A Close-up View of the Wildflower
"Deptford Pink"

(Dianthus armeria)

by Brian Johnston   (Canada)

This small, but brightly coloured wildflower was given its name due to the fact that it was supposed to have grown in abundance during Tudor times in the fields near Deptford UK, now an industrial section of London.  Although the population of Deptford Pink plants is thought to be on the increase in Europe and North America, in the UK it is in serious decline.  In fact, the plant has an endangered listing, and is therefore protected in many areas.  I imagined that “Pink” referred to the colour, however some sources say that it relates to the serrated edge of each petal looking as though it was trimmed by “pinking shears”.  The genus name Dianthus comes from the Greek dios, meaning “of Zeus” and anthos, meaning “flower”, translating roughly to “flower of the god(s)”.  The species name armeria derives from the Latin flos armeriae, a type of flower.
The plants photographed for this article were growing in an open field near a row of trees.  The field was mowed infrequently, and the plants would appear a couple of weeks after each cutting.  This limited their height to about 15 centimetres.

Deptford Pink flowers grow in small clusters at the end of a thin stiff stem, which can be from 15 to 25 centimetres high.  Each approximately one centimetre diameter flower has five petals with toothed edges, and a sprinkling of small white spots.  The light green leaves are blade-shaped and often form V’s near the top of the plant.

Note in the two images that follow, the five lance-shaped (lanceolate) greenish-brown bracts, (modified leaves) immediately beneath the petals. These bracts tend to cover the tubular base of the flower and prevent the flower’s trumpet shape from being apparent.  In addition, most plants have three narrow green leaf-like bracts at the base of each flower.

A flower has five stamens, each consisting of a pale filament holding aloft a purple or red anther, (male pollen producing structure).  There are also two stigmas, (female pollen accepting structures), although they are out of focus in the images below, and are not visible.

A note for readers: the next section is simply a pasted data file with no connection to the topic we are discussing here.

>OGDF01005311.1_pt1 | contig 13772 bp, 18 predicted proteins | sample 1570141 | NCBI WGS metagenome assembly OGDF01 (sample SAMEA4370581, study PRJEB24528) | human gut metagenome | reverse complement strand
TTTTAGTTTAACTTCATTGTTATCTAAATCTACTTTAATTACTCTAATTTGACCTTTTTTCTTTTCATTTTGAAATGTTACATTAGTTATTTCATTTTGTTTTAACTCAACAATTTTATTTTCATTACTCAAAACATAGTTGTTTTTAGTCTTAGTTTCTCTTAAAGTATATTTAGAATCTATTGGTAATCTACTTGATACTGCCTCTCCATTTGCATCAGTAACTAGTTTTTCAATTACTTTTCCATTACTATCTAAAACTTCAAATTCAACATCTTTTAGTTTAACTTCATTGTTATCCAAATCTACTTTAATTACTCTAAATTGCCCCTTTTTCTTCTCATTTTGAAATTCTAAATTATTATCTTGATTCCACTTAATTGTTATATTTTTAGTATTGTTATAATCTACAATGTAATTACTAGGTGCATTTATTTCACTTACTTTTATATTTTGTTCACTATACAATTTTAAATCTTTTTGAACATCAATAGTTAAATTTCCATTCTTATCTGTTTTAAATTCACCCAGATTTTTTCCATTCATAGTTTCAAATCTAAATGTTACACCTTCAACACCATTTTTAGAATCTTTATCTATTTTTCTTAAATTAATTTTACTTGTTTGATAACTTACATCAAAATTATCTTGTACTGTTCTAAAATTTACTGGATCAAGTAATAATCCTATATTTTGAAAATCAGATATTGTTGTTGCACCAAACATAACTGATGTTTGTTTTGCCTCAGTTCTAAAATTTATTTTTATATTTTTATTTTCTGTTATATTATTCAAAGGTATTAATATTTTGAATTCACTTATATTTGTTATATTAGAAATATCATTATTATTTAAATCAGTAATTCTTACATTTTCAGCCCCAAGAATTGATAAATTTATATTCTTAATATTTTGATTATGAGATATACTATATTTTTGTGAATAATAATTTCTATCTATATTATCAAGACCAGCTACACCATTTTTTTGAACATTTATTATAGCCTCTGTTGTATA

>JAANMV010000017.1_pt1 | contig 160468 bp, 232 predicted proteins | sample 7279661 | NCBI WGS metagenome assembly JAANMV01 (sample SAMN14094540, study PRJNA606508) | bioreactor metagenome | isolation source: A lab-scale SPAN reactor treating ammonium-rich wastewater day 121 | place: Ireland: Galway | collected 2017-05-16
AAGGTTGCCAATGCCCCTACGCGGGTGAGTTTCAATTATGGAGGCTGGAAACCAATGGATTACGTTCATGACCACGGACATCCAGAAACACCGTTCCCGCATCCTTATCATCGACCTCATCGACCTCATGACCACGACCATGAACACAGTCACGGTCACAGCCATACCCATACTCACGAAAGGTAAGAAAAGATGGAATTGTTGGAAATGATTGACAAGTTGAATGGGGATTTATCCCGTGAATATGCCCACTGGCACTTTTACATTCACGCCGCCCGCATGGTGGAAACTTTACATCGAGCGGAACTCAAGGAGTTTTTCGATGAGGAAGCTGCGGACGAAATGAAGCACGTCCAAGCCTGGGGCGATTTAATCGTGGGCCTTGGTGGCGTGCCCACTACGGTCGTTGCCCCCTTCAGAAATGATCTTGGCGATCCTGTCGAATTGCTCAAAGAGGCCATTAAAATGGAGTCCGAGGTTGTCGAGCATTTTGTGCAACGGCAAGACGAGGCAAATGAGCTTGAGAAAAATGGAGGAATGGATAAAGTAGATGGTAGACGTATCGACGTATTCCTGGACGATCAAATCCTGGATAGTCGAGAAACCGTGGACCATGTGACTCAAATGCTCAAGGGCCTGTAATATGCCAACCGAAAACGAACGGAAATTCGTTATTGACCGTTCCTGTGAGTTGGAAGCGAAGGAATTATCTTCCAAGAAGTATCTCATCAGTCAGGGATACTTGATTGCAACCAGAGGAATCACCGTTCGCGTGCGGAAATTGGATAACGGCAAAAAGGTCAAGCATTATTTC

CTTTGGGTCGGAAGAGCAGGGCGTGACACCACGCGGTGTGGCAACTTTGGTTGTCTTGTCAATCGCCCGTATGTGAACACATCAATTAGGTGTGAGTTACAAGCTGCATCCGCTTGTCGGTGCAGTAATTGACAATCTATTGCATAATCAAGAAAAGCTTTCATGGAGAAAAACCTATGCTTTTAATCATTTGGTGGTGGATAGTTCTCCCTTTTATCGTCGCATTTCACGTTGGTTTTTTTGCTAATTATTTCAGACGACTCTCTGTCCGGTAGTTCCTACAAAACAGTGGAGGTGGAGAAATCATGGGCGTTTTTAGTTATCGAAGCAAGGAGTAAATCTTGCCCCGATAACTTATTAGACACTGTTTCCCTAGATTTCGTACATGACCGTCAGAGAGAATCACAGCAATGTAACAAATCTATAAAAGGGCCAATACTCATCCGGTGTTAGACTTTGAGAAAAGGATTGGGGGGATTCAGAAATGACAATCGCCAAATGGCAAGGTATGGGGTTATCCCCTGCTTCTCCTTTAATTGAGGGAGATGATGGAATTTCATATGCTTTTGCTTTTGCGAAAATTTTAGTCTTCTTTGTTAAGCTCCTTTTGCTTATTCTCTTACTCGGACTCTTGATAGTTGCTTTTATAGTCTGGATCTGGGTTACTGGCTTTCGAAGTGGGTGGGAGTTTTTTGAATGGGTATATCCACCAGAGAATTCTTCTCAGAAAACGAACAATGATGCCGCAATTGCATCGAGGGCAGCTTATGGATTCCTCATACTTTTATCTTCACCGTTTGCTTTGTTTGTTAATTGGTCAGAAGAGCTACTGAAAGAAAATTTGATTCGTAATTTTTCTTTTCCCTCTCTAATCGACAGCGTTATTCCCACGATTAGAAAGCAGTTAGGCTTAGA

Under the microscope a purple anther can be seen attached to its paler rod-like filament.  Several pollen grains are sticking to the surface of the anther.

A red anther is shown below.  The higher magnification image on the right shows many roughly spherical pollen grains.

Notice the single pollen grain at the centre of the image on the left below.  To the right is an enlargement of the grain revealing the faceted shape, and the circular depression on each face.

Each Deptford Pink flower has two stigmas which project out a considerable distance.  This I suppose increases the chance of fertilization by insect visitors.  Each stigma is hairy, and tends to be pink in colour at the tip.  Notice also that the upper bracts are striped in two shades of green, and are covered in fine hairs.

The following two images show the almost transparent glandular protrusions that encircle the stigma.  These hairs ensure that any pollen grains brought by visiting insects are retained by the stigma when the insect leaves.

Some of the surface detail on a pollen grain adhering to the stigma is visible in the image below.

The following photomicrograph illustrates the adherence of pollen grains to the glandular stigma hairs.

While examining a flower petal under the microscope, I was surprised to find that at the centre of each white spot on the petal’s surface, there is a single tiny hair growing perpendicular to the surface.  (What, I wonder is the purpose of these hairs?)

Before blooming, a Deptford Pink plant has very grass-like leaves.  This makes identification very difficult until the plant blooms, revealing the characteristic flowers.  As the photograph shows, all surfaces are covered with fine downy hairs.  The higher magnification image on the right shows a very immature bud, tinged with red.

The fine hairs at the edge of a leaf are visible in the photomicrograph below.  On the right is an image of a hair like structure which was growing from the base of one of the bracts.

Although this diminutive member of the pink family can’t compete with its more spectacular close relative the carnation, it nevertheless deserves close study when one is lucky enough to find a specimen.

Photographic Equipment

The photographs in the article were taken with an eight megapixel Sony CyberShot DSC-F 828 equipped with achromatic close-up lenses (Nikon 5T, 6T, Sony VCL-M3358, and shorter focal length achromat) used singly or in combination. The lenses screw into the 58 mm filter threads of the camera lens.  (These produce a magnification of from 0.5X to 10X for a 4x6 inch image.)  Still higher magnifications were obtained by using a macro coupler (which has two male threads) to attach a reversed 50 mm focal length f 1.4 Olympus SLR lens to the F 828.  (The magnification here is about 14X for a 4x6 inch image.) The photomicrographs were taken with a Leitz SM-Pol microscope (using a dark ground condenser), and the Coolpix 4500.  


The following references have been found to be valuable in the identification of wildflowers, and they are also a good source of information about them.

A Flower Garden of Macroscopic Delights

A complete graphical index of all of my flower articles can be found here.

The Colourful World of Chemical Crystals

A complete graphical index of all of my crystal articles can be found here.

 All comments to the author Brian Johnston are welcomed.

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